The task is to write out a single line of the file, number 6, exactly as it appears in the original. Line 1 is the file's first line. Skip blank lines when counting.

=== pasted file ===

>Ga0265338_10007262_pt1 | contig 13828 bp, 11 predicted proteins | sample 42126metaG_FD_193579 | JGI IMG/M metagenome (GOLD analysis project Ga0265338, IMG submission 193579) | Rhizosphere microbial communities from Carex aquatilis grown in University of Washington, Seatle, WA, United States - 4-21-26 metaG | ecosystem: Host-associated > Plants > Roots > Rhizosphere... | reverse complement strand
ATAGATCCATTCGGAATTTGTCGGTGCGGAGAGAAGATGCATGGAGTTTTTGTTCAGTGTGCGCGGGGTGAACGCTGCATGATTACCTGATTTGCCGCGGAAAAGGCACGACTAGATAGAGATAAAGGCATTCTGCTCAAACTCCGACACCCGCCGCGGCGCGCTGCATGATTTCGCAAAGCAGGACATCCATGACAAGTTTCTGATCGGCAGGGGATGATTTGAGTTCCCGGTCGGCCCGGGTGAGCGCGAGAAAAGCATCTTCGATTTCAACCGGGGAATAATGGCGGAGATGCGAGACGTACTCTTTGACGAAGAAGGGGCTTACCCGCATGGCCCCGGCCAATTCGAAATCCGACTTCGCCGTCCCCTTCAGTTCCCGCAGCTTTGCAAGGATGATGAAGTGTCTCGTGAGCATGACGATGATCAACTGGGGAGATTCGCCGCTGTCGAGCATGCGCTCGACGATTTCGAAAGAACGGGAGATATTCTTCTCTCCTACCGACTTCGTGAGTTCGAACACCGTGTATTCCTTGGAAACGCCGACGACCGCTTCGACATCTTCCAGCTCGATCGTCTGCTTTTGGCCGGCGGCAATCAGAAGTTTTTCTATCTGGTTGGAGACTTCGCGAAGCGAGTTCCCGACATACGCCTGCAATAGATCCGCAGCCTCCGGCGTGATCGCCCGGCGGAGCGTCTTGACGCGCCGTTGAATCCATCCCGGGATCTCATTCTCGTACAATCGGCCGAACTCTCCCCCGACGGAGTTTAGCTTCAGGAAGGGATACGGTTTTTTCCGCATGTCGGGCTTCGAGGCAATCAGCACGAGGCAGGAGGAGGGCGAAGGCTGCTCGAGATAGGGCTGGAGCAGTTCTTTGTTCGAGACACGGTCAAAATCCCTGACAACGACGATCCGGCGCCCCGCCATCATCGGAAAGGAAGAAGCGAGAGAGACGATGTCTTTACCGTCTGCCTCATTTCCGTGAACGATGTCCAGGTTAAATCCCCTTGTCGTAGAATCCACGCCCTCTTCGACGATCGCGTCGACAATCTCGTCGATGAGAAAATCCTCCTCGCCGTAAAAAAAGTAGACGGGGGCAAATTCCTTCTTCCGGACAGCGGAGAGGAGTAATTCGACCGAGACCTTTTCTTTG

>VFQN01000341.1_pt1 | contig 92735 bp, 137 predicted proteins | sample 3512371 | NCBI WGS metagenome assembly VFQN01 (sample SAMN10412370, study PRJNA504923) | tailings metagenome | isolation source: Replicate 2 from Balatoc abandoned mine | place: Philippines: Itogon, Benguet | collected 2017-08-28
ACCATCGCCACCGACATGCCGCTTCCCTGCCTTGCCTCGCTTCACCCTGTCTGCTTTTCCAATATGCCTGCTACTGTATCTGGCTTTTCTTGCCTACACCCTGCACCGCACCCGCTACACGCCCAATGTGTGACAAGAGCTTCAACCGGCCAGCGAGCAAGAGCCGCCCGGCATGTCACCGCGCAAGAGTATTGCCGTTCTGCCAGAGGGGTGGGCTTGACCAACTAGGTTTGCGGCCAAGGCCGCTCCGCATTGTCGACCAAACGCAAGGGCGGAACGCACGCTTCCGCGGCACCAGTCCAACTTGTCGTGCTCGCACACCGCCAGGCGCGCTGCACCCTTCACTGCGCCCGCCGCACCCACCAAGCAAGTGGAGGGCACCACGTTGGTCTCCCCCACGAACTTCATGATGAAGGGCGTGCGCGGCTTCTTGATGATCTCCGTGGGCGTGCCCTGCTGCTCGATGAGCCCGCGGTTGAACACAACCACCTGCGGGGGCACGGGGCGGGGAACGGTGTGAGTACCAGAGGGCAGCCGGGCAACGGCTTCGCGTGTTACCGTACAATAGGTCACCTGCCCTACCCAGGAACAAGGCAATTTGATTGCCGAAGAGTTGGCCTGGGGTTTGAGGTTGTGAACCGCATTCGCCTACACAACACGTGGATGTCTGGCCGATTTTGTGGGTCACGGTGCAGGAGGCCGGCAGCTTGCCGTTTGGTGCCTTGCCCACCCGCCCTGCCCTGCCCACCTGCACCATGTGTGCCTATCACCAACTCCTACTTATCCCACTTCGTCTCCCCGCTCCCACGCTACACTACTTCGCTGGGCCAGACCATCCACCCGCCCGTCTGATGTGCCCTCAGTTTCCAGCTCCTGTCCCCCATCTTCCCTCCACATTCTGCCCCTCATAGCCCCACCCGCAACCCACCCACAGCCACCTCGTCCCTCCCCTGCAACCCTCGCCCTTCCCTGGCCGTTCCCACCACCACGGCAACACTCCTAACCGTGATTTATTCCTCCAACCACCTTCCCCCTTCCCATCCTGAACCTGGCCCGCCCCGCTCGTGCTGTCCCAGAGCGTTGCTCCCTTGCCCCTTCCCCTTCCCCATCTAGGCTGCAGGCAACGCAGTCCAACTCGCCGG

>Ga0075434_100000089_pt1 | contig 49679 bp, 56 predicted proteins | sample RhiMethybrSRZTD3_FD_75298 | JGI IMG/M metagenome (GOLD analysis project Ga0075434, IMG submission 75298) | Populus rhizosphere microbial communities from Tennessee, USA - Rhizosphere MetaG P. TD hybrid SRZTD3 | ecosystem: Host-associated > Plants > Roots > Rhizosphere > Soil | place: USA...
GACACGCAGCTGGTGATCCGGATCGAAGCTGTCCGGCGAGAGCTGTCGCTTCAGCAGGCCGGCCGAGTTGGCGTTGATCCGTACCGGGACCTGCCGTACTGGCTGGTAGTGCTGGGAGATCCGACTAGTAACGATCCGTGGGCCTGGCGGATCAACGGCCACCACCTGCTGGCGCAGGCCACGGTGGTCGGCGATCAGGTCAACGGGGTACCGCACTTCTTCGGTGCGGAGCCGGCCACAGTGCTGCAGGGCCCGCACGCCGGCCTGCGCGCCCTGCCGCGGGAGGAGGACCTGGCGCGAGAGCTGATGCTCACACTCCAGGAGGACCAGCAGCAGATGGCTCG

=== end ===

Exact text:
GACACGCAGCTGGTGATCCGGATCGAAGCTGTCCGGCGAGAGCTGTCGCTTCAGCAGGCCGGCCGAGTTGGCGTTGATCCGTACCGGGACCTGCCGTACTGGCTGGTAGTGCTGGGAGATCCGACTAGTAACGATCCGTGGGCCTGGCGGATCAACGGCCACCACCTGCTGGCGCAGGCCACGGTGGTCGGCGATCAGGTCAACGGGGTACCGCACTTCTTCGGTGCGGAGCCGGCCACAGTGCTGCAGGGCCCGCACGCCGGCCTGCGCGCCCTGCCGCGGGAGGAGGACCTGGCGCGAGAGCTGATGCTCACACTCCAGGAGGACCAGCAGCAGATGGCTCG